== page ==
|Once comfortable prairie home overlooking the land, can you imagine the lamplight welcome|
The first thing that grows on us as we travel is the distance and the size of the prairie. It is not flat, it may seem so, but it undulates and dips and rolls and then is cut by a dry coulee or shallow river and dotted with duck-dabbling potholes, small lakes and waterfowl filled wetlands. It is anything but featureless, or boring if you see.
I often think of the pioneers and immigrants that settled western Canada and the USA who traveled across this expanse in a wagon drawn by oxen or horses. Some people went mad by the distance. For weeks they bumped and rattled and banged across the land.They came upon obstacles such as creeks, gullies, hills, bumped over rocks, forded rivers and were buffeted by wind, thunderstorms, blizzards and feared grass fires and bison. With great optimism, one foot in front of the other, they forged ahead to a lonely homestead somewhere beyond the next hill. Often their homes were made from the sod they lived on and eventually, perhaps, a small house with a wood floor. We have to remember as we travel along our modern highways at 60 miles an hour that they were lucky to cover 10 or 15 miles per day. We also have to remember that it is not so long ago, barely 120 years that Alberta was beginning to be settled and much of it in the past 70 years. My grandparents settled in Heart Valley in 1927.
|Dreams, aspirations and hard work abandoned to relentless prairie elements|
I have an aunt of my Mother who left Gosper County, Nebraska in 1898 or so with three or four kids in a Red-River cart drawn by oxen headed for Wetaskiwin, Alberta, about 2300 kilometers, to join her oldest sons on their farm. She made it on her own and I can't imagine what her experiences must have been.
Now, all we can do is admire the land and wonder about past dreams and lives as we speed past old homesteads, tumbled down log homes and barns and old school sites left, today remembered only by a metal plaque. Faded white churches and groomed graveyards dot the prairie landscape reminding us of and commemorating brave and adventurous pioneers who worked hard to build our country.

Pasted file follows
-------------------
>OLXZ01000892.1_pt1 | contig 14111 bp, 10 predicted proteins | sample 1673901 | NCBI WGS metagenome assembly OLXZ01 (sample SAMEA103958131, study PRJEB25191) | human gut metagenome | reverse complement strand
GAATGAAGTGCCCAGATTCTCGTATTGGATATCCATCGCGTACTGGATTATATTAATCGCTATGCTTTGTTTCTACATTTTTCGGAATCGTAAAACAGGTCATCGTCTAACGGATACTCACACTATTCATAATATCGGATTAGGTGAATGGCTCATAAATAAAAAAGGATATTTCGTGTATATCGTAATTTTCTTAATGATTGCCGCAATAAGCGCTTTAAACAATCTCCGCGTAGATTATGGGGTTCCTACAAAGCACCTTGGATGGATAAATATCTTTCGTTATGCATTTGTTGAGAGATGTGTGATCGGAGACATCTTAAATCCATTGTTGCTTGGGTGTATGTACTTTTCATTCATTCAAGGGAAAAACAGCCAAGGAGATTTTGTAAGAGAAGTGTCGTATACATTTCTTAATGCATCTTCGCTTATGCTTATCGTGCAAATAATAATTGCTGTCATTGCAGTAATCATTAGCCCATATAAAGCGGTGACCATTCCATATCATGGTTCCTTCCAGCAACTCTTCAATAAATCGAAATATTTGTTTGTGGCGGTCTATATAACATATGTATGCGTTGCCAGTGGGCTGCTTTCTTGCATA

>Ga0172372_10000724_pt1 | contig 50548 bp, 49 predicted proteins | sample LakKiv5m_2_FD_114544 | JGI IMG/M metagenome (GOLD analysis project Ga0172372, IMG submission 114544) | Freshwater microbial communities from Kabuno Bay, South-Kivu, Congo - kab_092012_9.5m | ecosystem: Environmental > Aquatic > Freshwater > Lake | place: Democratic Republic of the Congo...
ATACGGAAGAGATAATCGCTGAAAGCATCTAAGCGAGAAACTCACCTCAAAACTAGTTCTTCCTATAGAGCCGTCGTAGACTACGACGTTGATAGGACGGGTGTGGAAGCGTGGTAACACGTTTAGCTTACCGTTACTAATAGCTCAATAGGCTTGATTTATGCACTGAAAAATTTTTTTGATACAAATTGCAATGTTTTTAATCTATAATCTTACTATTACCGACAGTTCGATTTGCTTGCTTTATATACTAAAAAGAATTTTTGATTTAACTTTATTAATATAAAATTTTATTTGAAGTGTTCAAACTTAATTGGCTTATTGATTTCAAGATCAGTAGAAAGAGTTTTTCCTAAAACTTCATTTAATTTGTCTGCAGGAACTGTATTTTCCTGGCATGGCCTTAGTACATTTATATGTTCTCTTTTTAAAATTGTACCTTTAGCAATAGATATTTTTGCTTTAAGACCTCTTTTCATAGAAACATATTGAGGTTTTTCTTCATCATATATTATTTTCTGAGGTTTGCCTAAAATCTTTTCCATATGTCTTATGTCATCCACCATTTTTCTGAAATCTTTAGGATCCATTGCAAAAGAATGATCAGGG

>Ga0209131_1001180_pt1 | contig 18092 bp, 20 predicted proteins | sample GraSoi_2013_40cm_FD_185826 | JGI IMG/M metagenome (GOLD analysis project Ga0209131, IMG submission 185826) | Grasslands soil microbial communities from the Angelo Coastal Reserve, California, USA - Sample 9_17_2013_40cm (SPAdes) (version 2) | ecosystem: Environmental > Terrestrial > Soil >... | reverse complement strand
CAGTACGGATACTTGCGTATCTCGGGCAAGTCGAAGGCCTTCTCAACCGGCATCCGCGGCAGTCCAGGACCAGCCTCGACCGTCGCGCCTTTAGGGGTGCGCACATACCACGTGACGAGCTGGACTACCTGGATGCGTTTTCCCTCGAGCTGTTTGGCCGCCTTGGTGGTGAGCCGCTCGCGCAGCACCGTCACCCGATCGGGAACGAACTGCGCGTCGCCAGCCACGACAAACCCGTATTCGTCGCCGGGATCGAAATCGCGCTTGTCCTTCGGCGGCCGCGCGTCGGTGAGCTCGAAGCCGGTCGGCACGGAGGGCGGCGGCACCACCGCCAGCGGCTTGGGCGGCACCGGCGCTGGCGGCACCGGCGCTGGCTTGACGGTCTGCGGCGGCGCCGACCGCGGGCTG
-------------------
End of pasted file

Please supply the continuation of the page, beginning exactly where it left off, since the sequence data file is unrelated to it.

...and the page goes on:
|Pumpjacks, gas wells, train tracks, fence lines, and cattle all compete with native Pronghorn Antelope|
This weekend was a reminder of the durability of the place and the wildlife we watched as well as the continued trials of living on this vast land. We see so-called progress wherever we look. Gas wells, train tracks, fences and invasive cattle graze where once herds of buffalo wandered. Small herds of Antelope compete with the cattle and struggle with barbwire fencelines. Huge grass fires that are so troublesome and tragic for modern-day residents were once a natural rejuvenation of the prairie grassland.
|Human-caused prairie fire killed cattle and destroyed homes and property.|
|Watchful antelope, a good looking buck watching over his harem|
|Curious White-tailed deer with Sandhill Cranes|
|Sandhill Cranes fly over antelope at smokey sunset.|
We enjoy the richly coloured sunset caused by smoke from forest and grass fires to the south and west of us.
|Mule deer trail through prairie buckbrush toward early evening|
It is a good land, a resilient land, a rich land but it requires care. There is very little real prairie grassland left. It must have seemed easy to early pioneers; just stick the plow in the ground and plant your seeds. They worked the vagaries of weather, desolation, and isolation. Neighbours and friends were valuable assets, bartering labour and goods, and building communities. Piles of rocks and abandoned homes are stark reminders to us that it may not have been so easy after all.